July 19, 2019 / 4:01 PM / a month ago

Cameroon conservationists heal endangered African grey parrots

African grey parrots rescued from an illegal trader by Ugandan officials at the Uganda-Democratic Republic of Congo border crossing are seen at the Uganda Wildlife Education Centre in Entebbe, January 12, 2011. REUTERS/James Akena/File Photo

LIMBE, Cameroon (Reuters) - Conservationists in Cameroon are trying to save the endangered African grey parrot, one of the world’s most trafficked animals because of its skill at mimicking human speech.

Despite trade of the parrot being outlawed at the U.N.’s Convention on International Trade in Endangered Species (CITES) in 2016, it remains a popular pet, fetching thousands of U.S. dollars on the international market.

Deforestation, poor regulation of trade and increased trafficking have led to the decline of the African Grey Parrot, once widespread across its natural habitat in central and western Africa.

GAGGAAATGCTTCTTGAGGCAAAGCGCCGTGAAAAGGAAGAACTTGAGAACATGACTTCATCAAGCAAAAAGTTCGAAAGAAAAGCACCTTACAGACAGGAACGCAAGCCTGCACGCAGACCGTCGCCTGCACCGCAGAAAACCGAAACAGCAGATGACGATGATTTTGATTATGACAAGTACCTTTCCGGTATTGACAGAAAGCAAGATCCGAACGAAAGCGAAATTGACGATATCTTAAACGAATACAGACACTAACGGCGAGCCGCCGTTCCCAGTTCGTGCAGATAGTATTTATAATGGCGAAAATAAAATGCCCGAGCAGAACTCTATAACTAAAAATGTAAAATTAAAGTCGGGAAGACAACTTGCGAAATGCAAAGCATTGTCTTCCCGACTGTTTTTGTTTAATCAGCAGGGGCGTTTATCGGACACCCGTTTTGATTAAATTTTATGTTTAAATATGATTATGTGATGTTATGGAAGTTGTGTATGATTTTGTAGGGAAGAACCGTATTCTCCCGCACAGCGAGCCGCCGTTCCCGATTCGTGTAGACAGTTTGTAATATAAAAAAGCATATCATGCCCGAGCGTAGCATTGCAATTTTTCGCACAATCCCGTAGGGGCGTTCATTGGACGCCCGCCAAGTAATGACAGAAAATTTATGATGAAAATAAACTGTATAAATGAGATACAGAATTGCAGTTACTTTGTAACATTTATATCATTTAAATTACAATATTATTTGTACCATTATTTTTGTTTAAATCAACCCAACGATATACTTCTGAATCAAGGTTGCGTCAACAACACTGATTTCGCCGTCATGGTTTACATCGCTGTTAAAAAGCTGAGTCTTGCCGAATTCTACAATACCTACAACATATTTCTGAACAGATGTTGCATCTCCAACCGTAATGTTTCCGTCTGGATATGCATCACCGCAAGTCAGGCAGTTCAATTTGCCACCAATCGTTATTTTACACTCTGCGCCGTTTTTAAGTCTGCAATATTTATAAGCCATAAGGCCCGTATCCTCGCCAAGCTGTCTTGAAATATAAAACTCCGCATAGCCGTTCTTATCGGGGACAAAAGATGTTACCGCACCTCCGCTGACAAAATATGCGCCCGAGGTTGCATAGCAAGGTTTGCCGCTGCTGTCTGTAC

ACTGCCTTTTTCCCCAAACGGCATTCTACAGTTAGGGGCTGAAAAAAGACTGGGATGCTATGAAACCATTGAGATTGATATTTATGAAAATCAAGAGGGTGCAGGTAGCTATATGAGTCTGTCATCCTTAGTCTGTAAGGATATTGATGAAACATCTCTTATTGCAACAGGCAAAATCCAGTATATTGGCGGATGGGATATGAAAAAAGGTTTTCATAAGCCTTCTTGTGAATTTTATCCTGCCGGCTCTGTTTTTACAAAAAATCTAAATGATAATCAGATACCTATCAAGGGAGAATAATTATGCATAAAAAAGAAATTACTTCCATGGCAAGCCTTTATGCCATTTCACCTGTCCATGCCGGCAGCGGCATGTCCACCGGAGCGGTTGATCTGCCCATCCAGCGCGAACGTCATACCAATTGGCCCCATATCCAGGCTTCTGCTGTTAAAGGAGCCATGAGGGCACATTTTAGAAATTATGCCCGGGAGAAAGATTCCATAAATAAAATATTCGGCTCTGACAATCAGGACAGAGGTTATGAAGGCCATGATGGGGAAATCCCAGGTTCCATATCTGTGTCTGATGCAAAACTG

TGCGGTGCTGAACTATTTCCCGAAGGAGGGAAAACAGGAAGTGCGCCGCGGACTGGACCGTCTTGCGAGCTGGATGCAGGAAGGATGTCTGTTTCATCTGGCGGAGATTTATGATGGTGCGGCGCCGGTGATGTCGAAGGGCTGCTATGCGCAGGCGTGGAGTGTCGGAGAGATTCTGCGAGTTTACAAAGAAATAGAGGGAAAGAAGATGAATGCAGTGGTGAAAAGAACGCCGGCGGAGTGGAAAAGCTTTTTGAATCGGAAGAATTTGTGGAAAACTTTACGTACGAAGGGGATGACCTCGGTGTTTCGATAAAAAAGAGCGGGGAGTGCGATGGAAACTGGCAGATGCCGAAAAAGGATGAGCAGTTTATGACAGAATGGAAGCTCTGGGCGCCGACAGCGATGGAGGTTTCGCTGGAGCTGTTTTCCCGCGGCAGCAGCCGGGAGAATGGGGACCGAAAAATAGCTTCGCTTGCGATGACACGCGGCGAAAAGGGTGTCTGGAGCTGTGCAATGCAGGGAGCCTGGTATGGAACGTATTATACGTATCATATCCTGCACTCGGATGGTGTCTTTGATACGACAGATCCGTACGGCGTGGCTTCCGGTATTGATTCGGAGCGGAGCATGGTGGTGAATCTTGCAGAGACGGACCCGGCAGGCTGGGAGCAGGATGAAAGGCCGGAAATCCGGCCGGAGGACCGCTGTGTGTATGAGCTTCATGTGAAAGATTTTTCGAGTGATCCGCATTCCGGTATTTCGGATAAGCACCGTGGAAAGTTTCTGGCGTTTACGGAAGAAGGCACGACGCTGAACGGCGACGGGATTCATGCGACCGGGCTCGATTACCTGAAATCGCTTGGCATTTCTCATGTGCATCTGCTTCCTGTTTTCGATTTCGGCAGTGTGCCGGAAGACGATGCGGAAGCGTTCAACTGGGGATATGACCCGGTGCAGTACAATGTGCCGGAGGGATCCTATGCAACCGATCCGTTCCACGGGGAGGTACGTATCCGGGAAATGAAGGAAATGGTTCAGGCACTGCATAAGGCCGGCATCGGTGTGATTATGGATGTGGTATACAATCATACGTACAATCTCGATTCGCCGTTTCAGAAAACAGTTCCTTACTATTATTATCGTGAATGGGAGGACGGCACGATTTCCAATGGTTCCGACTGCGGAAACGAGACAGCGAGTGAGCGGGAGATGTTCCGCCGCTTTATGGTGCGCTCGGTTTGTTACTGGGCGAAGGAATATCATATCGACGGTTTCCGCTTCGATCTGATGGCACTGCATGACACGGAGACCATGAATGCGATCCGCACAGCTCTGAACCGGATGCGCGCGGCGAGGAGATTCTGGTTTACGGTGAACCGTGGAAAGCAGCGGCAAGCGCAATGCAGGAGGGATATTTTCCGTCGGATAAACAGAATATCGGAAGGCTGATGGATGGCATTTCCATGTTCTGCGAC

“The parrots, some of them come here in a very bad shape. When parrots are rescued from the poachers, they come in tiny boxes and they have been in those boxes for days,” John Anyam, head veterinary at Limbe Wildlife Centre, told Reuters at the centre, where vets were surgically removing metal from a leg of a rescued parrot.

The centre, in Limbe, Cameroon, started up more than a decade ago, but now rescues around 25 birds a month.

A 2016 study revealed that the monogamous bird - which scientists say is as intelligent as a young human child - had declined by more than 90% in Ghana since 1992. A lot of the trade has moved online, where cutsy pictures of grey parrots in cages copying human speech proliferate.

Dehydrated, ridden with parasites, injured and their feathers cut by poachers to prevent them from flying, the centre attempts to nurse them back to health.

While the U.N. has banned any cross-border movement in the birds or the commercial sale of their body parts, that has not deterred poachers. In Cameroon, some consume the parrots for their meat while others keep them as pets.

Writing by Anna Pujol-Mazzini; Editing by Tim Cocks and Susan Fenton

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